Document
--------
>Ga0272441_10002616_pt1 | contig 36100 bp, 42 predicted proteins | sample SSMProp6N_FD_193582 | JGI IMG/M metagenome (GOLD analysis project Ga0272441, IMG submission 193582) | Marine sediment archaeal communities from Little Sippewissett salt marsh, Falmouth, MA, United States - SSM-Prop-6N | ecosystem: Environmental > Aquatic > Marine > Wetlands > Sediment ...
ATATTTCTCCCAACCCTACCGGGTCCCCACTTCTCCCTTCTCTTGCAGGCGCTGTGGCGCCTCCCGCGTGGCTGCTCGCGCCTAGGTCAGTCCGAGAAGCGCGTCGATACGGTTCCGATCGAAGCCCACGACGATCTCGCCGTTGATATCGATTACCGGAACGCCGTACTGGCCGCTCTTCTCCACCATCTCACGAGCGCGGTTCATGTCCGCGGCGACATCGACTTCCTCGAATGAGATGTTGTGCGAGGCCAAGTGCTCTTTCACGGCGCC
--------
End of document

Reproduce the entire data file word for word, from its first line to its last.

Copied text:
>Ga0272441_10002616_pt1 | contig 36100 bp, 42 predicted proteins | sample SSMProp6N_FD_193582 | JGI IMG/M metagenome (GOLD analysis project Ga0272441, IMG submission 193582) | Marine sediment archaeal communities from Little Sippewissett salt marsh, Falmouth, MA, United States - SSM-Prop-6N | ecosystem: Environmental > Aquatic > Marine > Wetlands > Sediment ...
ATATTTCTCCCAACCCTACCGGGTCCCCACTTCTCCCTTCTCTTGCAGGCGCTGTGGCGCCTCCCGCGTGGCTGCTCGCGCCTAGGTCAGTCCGAGAAGCGCGTCGATACGGTTCCGATCGAAGCCCACGACGATCTCGCCGTTGATATCGATTACCGGAACGCCGTACTGGCCGCTCTTCTCCACCATCTCACGAGCGCGGTTCATGTCCGCGGCGACATCGACTTCCTCGAATGAGATGTTGTGCGAGGCCAAGTGCTCTTTCACGGCGCC